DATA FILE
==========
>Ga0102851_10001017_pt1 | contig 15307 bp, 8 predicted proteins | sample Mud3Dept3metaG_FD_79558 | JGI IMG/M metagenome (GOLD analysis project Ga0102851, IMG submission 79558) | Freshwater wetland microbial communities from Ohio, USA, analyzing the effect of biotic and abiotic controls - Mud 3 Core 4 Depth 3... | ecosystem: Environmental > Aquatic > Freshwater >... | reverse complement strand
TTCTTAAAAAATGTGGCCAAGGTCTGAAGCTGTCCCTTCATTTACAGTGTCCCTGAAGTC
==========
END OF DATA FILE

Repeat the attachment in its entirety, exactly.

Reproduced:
>Ga0102851_10001017_pt1 | contig 15307 bp, 8 predicted proteins | sample Mud3Dept3metaG_FD_79558 | JGI IMG/M metagenome (GOLD analysis project Ga0102851, IMG submission 79558) | Freshwater wetland microbial communities from Ohio, USA, analyzing the effect of biotic and abiotic controls - Mud 3 Core 4 Depth 3... | ecosystem: Environmental > Aquatic > Freshwater >... | reverse complement strand
TTCTTAAAAAATGTGGCCAAGGTCTGAAGCTGTCCCTTCATTTACAGTGTCCCTGAAGTC